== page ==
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Arlington goes driverless with autonomous shuttle service

🕐 3 min read

milo

Autonomous shuttle service

Public launch Aug. 26

Free. Wheelchair accessible

www.arlington-tx.gov/milo/

“Transportation can help dreams come true,” said Arlington Mayor Jeff Williams. “Arlington wants to be in the middle of transportation and transportation innovation.”

The city of Arlington has partnered with Toulouse, France-based EasyMile to be the first municipal government in America to offer a fully-autonomous shuttle service. The EZ10 shuttle – which Arlington has dubbed milo to represent mil zero, the point where guests arrive at their destination – is part of a year-long transportation pilot program.

“We are at the beginning of a technology revolution that is going to make our world better,” Williams said. “[milo] utilizes some of the latest developments available in driverless vehicles. Is it the solution to transportation here? We have no idea, but we’re going to find out.”

Visitors to Arlington’s Entertainment District will be able to ride for free on the air-conditioned wheelchair-accessible self-driving shuttle, milo, which will operate approximately from one hour before to one hour after major events at Globe Life Park and AT&T Stadium.

The public launch of the program will be Aug. 26, just in time for the Cowboys’ first home game. Two milo shuttles are being leased to the city of Arlington by EasyMile. At 12.8 feet long by 6.5 feet wide and 9 feet tall, each shuttle can hold up to 12 passengers with six seated and six standing, or up to 10 passengers and one wheelchair.

With the construction of additional projects aimed at attracting more tourists to the city, such as Texas Live! and the new Rangers stadium, Rob Matwick, Rangers executive vice president of business operations, said, “The timing of the implementation of milo could not be better. This is just another example of the partnership that exists between the city, CVB and their constituents.”

“It is partnerships like these that make projects like milo possible,” Williams added.

Though milo is fully-autonomous, during Arlington’s pilot program there will always be a certified operator, or ambassador, on board to answer questions about the technology and Arlington’s Entertainment District, or to, in an emergency situation, complete emergency stops or drive the shuttle manually via joystick.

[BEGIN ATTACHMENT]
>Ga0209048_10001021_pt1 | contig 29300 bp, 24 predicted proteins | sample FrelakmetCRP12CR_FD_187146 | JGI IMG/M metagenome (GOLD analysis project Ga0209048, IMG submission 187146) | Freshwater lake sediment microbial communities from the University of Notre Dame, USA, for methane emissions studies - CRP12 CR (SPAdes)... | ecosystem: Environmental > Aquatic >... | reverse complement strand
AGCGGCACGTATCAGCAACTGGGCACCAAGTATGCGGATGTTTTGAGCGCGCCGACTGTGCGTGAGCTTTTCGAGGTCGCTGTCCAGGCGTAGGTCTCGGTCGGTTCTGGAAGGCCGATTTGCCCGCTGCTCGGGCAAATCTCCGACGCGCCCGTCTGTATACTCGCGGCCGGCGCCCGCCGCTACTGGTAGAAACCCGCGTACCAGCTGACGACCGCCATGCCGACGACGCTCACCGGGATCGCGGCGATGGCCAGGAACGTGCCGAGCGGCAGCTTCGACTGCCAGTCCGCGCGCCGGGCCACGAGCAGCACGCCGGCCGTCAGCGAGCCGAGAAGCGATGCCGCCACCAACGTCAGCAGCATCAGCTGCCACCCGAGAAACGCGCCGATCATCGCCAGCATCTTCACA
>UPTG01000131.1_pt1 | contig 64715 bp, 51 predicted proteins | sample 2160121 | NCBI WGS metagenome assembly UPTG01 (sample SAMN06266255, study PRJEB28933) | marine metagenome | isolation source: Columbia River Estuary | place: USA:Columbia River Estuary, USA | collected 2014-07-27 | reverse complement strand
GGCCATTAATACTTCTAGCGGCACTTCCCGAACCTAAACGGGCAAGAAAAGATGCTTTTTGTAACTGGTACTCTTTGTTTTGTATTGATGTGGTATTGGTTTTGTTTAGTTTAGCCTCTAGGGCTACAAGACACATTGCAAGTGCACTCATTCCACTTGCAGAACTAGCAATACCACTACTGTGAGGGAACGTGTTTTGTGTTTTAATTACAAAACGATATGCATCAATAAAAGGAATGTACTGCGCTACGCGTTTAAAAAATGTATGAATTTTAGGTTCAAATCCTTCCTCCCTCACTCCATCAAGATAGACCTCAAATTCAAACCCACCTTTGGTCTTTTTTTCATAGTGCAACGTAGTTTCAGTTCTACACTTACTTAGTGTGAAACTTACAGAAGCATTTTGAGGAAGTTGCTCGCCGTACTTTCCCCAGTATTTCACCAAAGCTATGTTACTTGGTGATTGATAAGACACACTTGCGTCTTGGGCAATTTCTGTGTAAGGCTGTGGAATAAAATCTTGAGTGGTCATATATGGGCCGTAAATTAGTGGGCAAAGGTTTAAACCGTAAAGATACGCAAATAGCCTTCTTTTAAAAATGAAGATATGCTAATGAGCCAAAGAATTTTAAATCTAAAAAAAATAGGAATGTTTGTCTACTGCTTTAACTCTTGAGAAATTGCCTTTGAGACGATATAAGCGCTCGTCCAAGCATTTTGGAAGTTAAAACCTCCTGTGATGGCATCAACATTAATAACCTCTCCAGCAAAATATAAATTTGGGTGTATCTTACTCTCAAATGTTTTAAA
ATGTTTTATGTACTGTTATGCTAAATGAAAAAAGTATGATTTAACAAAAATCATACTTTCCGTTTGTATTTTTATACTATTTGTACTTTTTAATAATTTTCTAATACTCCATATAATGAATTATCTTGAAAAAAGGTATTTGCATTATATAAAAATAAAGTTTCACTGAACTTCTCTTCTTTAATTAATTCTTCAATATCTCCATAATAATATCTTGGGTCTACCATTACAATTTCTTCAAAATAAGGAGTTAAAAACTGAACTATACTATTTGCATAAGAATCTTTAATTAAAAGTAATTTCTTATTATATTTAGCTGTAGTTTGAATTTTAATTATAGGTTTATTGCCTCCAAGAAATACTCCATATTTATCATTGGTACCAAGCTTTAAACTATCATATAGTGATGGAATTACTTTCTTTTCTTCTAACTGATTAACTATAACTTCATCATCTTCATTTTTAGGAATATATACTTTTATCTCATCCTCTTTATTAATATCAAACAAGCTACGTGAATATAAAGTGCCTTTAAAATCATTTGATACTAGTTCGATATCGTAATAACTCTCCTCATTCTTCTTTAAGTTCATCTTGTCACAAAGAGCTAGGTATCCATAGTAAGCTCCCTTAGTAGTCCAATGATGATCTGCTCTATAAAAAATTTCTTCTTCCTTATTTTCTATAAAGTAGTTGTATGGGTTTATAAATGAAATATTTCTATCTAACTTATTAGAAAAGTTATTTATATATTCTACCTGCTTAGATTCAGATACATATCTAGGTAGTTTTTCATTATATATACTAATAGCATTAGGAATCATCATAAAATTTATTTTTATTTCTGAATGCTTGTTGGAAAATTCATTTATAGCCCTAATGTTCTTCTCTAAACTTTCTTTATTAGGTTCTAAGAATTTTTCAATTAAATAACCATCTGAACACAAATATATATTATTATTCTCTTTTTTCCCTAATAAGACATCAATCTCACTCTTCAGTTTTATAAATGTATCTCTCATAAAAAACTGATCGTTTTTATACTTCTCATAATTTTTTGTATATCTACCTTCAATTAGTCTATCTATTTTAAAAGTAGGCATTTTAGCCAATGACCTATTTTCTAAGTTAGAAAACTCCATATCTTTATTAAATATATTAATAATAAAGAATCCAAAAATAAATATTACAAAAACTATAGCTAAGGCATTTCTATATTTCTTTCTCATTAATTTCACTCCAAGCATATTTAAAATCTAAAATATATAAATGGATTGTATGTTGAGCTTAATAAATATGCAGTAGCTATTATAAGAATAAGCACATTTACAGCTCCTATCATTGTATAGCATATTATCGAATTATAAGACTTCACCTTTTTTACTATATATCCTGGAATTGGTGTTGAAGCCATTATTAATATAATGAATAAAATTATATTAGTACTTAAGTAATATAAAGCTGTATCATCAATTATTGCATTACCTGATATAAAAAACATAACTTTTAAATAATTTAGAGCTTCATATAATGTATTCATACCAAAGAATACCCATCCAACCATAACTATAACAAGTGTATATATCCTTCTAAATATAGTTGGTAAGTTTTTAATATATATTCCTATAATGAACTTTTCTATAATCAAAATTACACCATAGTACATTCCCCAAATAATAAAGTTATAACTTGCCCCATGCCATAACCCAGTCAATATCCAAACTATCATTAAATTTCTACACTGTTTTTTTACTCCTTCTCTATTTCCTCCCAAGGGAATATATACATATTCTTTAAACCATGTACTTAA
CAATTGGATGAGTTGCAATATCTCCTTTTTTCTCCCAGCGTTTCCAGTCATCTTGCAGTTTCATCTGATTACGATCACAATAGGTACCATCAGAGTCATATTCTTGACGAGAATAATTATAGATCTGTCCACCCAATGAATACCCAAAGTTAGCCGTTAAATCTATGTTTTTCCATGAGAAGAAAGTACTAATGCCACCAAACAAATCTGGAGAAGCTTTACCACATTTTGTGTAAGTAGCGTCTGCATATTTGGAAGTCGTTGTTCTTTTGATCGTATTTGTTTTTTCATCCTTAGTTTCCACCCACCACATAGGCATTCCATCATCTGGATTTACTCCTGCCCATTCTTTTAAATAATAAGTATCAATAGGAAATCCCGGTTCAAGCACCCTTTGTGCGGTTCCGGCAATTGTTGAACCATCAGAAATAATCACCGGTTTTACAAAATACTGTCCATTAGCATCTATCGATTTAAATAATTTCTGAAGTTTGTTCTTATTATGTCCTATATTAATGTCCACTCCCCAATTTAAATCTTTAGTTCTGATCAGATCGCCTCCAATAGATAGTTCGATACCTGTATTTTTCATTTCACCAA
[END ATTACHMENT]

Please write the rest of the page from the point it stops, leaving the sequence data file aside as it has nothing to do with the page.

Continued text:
Taking only trail routes, the shuttle will not be operating on city streets during the pilot and has a maximum speed of about 20 miles per hour. Accelerating, braking and steering by itself, milo utilizes the latest technology to get around, including:

— Lasers

— Cameras

— GPS

— Odometry, which, when used in robotics, is used to estimate current position relative to a starting position.

— and IMU (inertial measurement unit), which is an electronic device used to measure and report force, rate and magnetic field for an object.

The shuttle’s routes and stops are pre-programmed, and milo is powered by a Lithium-ion battery with up to 8-10 hours of continuous use battery power per charge. With its wheelchair-accessible ramp, air conditioning and more, milo is sure to draw in lots of riders, especially on game days.

Inside and outside the shuttle bus are buttons to open/close the door and raise/lower the ramp, as well as three emergency-stop buttons. Though Arlington’s shuttles will have a certified “ambassador” on board at all times, milo also comes with a four-step decision-making safety chain to help it avoid obstacles and navigate its surroundings, including:

— emergency stop buttons

— certified industrial grade safety control units

— obstacle detection lasers

— and a braking system and failsafe parking break.

City of Arlington Principal Planner Anna Foss described the process milo goes through, saying, if milo detects a slow-coming object it will begin to slow or stop as needed, and if a fast-approaching object were to thrust itself in front of the shuttle it has the ability to make an abrupt stop.

A representative from EasyMile, Lauren Isaacs, director of business initiatives, added that EZ10 systems have driven over 100,000 miles worldwide and has never been in an accident.

In March, the Arlington City Council approved an estimated lease of about $273,000 for the shuttles with options to renew up to two years. Arlington will offer the shuttle service in collaboration with the Arlington CVB. The CVB has contracted First Transit to provide the shuttles’ operational services.

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